Where the bounding walls are set back less than 3.5 m from the atrium well—wall wetting of a part not less than 6 m long for a height of not less than—
2.5 Stop valves
Basic sprinkler and wall wetting systems protecting a building containing an atrium must be provided with easily accessible and identified stop valves.
Sprinkler and wall wetting systems must be provided with independent stop valves.
Sprinkler heads protecting the roof of the atrium must be provided with a stop valve.
Stop valve to wall wetting and roof sprinklers may be of the gate type.
All sprinkler and wall wetting stop valves must be monitored to detect unauthorised closure.
3. Smoke control system
To set out the general requirements for the installation of a suitable smoke control system in a building containing an atrium.
As generally required by the BCA, mechanical air-handling systems must comply with AS 1668.1. However, if any conflict exists between AS 1668.1 and Specification G3.8, the Specification takes precedence.
To set out mechanical air-handling system requirements for an atrium.
The basic operation of the mechanical air-handling system during a fire is to limit the spread of smoke. To achieve this it must:
- maintain a tenable atmosphere along balconies to allow the occupants to evacuate; and
- avoid smoke being drawn into the atrium when a fire occurs in another part of the building, which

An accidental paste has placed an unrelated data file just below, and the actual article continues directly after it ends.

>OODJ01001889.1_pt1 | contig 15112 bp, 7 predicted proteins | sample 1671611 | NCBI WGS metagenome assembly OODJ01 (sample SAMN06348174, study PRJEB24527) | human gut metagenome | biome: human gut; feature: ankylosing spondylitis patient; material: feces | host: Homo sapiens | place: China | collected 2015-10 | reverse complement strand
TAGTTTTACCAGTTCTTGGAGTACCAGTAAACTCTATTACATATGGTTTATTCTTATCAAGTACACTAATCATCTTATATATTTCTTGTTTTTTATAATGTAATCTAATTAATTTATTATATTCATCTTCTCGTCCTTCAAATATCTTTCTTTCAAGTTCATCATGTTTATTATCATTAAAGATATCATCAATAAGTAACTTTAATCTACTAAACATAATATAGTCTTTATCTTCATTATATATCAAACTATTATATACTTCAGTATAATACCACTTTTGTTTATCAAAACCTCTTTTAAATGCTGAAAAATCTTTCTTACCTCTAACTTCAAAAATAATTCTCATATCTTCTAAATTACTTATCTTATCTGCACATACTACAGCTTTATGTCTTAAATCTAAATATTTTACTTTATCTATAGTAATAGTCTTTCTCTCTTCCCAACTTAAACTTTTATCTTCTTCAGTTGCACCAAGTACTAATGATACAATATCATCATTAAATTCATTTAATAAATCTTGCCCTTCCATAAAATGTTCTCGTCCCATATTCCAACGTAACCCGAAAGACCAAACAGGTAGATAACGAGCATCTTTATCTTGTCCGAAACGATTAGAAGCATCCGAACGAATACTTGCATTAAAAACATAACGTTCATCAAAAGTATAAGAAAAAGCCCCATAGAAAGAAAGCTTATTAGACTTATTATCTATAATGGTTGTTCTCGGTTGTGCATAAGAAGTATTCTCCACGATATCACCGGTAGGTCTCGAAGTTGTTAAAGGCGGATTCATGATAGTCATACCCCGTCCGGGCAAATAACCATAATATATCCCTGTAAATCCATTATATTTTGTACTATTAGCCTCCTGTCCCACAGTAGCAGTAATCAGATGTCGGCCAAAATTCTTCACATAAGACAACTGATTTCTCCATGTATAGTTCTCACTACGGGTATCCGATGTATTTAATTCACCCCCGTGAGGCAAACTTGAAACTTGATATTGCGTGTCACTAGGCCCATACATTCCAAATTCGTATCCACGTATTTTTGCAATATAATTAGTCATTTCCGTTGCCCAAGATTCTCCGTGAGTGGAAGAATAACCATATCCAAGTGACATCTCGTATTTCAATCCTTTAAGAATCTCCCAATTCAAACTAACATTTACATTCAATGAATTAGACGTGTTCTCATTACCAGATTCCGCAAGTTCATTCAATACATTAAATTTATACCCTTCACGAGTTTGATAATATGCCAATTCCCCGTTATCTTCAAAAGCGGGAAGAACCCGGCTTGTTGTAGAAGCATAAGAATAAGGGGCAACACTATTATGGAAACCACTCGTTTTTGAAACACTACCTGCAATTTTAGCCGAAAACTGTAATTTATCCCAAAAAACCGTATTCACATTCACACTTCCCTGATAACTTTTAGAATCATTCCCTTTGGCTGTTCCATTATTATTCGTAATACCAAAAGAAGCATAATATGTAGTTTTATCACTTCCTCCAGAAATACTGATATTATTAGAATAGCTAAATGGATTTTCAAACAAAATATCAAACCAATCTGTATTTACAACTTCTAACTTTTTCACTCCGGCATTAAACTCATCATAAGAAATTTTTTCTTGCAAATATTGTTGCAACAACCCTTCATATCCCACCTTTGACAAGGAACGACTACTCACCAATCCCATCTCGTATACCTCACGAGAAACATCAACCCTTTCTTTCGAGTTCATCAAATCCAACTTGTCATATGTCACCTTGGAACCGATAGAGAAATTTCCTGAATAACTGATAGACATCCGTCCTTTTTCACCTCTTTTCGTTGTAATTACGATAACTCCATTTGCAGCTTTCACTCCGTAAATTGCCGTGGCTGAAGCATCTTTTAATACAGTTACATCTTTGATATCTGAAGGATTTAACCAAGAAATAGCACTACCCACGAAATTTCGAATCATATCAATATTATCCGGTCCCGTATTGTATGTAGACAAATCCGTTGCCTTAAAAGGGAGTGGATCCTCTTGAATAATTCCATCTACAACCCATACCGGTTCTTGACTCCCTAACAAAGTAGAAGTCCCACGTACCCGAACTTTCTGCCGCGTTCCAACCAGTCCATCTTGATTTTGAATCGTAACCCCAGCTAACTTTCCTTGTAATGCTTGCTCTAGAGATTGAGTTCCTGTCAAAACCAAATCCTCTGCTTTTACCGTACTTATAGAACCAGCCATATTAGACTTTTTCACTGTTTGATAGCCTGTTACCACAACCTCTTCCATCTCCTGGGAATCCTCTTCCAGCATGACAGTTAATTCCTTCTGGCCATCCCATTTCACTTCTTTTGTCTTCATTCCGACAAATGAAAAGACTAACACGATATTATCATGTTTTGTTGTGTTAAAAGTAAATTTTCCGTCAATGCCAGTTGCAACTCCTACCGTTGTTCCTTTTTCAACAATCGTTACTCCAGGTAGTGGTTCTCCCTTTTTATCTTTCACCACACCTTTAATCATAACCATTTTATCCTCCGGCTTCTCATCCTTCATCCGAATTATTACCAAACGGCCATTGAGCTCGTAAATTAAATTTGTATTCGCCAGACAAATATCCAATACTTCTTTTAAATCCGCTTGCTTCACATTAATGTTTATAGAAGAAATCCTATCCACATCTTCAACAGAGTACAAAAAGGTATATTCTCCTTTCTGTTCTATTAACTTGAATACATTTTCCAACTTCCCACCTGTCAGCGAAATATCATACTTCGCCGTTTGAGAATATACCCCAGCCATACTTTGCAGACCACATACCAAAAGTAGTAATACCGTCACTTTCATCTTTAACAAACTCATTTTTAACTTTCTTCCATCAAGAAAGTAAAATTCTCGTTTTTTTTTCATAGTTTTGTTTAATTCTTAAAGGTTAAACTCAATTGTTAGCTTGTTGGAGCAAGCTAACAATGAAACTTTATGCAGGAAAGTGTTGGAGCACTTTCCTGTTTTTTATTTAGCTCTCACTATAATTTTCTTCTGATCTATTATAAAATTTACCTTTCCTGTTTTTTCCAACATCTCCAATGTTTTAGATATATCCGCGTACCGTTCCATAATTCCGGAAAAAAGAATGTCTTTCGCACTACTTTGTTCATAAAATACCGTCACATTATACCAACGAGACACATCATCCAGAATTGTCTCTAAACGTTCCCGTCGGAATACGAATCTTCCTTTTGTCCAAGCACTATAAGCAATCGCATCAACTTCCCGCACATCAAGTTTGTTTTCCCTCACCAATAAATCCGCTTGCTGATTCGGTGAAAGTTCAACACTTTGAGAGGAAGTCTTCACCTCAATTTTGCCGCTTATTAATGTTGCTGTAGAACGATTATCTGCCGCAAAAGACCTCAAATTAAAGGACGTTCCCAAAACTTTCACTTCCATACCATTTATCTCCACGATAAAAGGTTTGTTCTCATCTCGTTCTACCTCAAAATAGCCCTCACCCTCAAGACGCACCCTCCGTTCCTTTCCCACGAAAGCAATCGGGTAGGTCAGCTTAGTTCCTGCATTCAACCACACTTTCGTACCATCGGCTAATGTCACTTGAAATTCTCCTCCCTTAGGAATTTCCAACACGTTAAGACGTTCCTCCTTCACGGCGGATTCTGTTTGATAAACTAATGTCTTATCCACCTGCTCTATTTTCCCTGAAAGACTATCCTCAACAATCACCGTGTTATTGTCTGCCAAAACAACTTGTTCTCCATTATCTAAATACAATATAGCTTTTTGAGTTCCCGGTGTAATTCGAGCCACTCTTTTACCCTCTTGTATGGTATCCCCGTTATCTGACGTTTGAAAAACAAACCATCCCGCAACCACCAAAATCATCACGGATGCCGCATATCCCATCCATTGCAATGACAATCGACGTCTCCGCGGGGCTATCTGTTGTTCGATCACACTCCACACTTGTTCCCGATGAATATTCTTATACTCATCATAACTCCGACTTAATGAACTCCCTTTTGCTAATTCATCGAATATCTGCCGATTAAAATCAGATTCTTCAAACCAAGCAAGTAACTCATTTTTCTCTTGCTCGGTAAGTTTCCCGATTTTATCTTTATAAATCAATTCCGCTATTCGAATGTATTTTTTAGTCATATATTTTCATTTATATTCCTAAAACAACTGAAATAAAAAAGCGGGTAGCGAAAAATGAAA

- the atrium smoke exhaust fans activate only when smoke enters the atrium;
- the atrium cannot be used as a return air path; and
- the normal relief or exhaust fans in the atrium must stop normal operation. If necessary, these fans may be designed for exhausting smoke from the atrium.
The intent of the details contained in Clause 3.2(d) and (f) is to create a negative air pressure on the fire floor or in the fire affected compartment, so that air and any entrained smoke is drawn to it. This creates positive pressure on non-fire floors, so as to prevent the migration of smoke to non-fire floors while exhausting smoke from a fire affected floor.
To set out how a smoke control system serving an atrium is to be activated.
The smoke control system may be activated by any of the methods listed in Clause 3.3(a).
The location of the controls for the system may be any of those listed in Clause 3.3(b). Note that the locations are in areas normally accessed and used by the fire brigade during a fire.
To set out the design characteristics of a smoke exhaust system serving an atrium.